Iceland to Open Borders to All Vaccinated Travellers
Iceland’s Justice Minister just announced that the country will open its borders to travellers from outside Europe who have been vaccinated against COVID-19. According to current regulations, Iceland’s borders are closed to all travellers outside the Schengen Area, EEA, EFTA, and EU, regardless of their vaccination status. Justice Minister Áslaug Arna Sigurbjörnsdóttir stated the change would take effect this week.
Áslaug announced the change following a cabinet meeting this morning. It could have a significant economic impact, as it opens the door to tourists from the United States, UK, and China, three of Iceland’s largest markets for tourism in recent years.
Travellers to Iceland from the Schengen Area, EEA, EFTA, and EU are exempt from quarantine and testing if they present a certificate confirming antibodies or COVID-19 vaccination. It is assumed the same would apply to vaccinated travellers arriving from outside Europe.
Decision Supported by Chief Epidemiologist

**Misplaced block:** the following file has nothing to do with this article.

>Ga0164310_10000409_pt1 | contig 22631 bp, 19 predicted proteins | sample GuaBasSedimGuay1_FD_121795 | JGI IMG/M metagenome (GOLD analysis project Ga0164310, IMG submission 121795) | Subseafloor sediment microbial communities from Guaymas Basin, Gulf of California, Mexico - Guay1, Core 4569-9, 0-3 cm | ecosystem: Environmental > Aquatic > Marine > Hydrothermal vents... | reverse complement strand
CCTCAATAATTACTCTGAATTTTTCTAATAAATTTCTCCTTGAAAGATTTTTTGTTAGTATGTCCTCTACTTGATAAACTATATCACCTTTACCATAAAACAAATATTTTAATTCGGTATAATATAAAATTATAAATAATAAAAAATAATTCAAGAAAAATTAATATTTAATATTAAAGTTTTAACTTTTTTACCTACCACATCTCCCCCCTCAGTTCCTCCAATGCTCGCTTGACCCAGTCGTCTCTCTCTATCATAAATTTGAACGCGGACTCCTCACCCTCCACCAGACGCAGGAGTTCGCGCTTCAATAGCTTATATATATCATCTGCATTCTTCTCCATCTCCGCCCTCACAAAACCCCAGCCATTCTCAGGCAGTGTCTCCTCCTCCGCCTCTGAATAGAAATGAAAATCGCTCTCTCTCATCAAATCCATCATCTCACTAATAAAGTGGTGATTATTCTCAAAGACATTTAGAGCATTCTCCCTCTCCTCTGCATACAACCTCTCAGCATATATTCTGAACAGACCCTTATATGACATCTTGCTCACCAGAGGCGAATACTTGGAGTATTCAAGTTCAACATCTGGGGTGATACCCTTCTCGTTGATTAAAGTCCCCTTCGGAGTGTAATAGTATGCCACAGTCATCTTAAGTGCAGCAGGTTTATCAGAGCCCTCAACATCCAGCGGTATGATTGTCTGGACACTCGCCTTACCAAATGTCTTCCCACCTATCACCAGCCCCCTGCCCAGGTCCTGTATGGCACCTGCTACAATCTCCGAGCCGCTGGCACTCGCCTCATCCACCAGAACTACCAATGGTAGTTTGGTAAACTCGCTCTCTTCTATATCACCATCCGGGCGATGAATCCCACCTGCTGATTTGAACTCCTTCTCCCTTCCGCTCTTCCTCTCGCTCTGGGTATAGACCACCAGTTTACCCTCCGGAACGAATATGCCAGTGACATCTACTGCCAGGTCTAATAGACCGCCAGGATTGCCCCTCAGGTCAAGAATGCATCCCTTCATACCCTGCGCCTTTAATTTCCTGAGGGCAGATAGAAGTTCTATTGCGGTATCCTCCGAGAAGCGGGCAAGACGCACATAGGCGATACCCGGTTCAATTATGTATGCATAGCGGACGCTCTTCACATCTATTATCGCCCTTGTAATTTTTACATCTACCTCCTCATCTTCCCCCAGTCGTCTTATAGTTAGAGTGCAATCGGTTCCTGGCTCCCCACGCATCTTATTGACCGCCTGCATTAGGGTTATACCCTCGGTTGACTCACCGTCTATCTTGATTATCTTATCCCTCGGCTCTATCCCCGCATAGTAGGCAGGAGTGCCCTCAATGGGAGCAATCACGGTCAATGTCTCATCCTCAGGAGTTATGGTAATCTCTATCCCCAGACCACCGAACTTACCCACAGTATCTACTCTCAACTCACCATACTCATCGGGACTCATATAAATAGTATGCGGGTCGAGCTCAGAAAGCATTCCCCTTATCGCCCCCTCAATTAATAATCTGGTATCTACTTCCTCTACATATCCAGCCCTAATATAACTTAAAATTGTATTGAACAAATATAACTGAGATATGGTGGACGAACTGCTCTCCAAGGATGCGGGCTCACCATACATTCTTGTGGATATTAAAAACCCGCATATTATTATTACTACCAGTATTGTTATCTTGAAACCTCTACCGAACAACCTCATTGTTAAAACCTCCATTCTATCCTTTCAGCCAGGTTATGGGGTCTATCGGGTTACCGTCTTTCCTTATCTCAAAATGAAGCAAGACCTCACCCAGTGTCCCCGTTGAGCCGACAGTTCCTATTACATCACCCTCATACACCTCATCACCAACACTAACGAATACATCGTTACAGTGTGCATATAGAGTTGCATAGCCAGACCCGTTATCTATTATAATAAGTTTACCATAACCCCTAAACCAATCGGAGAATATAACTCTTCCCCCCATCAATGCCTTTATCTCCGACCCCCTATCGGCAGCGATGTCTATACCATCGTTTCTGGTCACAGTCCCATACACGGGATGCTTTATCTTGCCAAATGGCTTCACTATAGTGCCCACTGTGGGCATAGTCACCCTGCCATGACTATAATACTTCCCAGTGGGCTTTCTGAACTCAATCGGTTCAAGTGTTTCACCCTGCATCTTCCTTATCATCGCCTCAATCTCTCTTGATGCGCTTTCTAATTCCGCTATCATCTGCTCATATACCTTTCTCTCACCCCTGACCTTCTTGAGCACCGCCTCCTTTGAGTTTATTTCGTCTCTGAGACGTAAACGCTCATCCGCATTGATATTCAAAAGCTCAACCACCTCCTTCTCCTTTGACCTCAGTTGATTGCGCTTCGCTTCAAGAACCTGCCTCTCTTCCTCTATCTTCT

Both Iceland’s Chief Epidemiologist and Minister of Tourism had stated their will to allow vaccinated individuals into the country regardless of where they are coming from. “From the point of view of disease prevention, it does not matter where an individual is coming from if he has a certificate to the effect that he has been vaccinated,” Þórdís Kolbrún told reporters at mbl.is. “We simply have a tremendous amount depending on regaining normal connection to the outside world, when conditions allow. Our task is to seek all means to open up when we can with the measures we deem necessary and we are able to make such decisions on our own terms.” Þórdís added when asked whether Iceland would make such a decision unilaterally if Europe remains closed to all third-country travellers.
In an interview this morning, Chief Epidemiologist Þórólfur Guðnason stated: “I think it sounds strange to only accept certificates for the same vaccination and the same disease that are from inside the Schengen territory. At least from my point of view and an epidemiological and pathological point of view, I do not see an inherent difference.”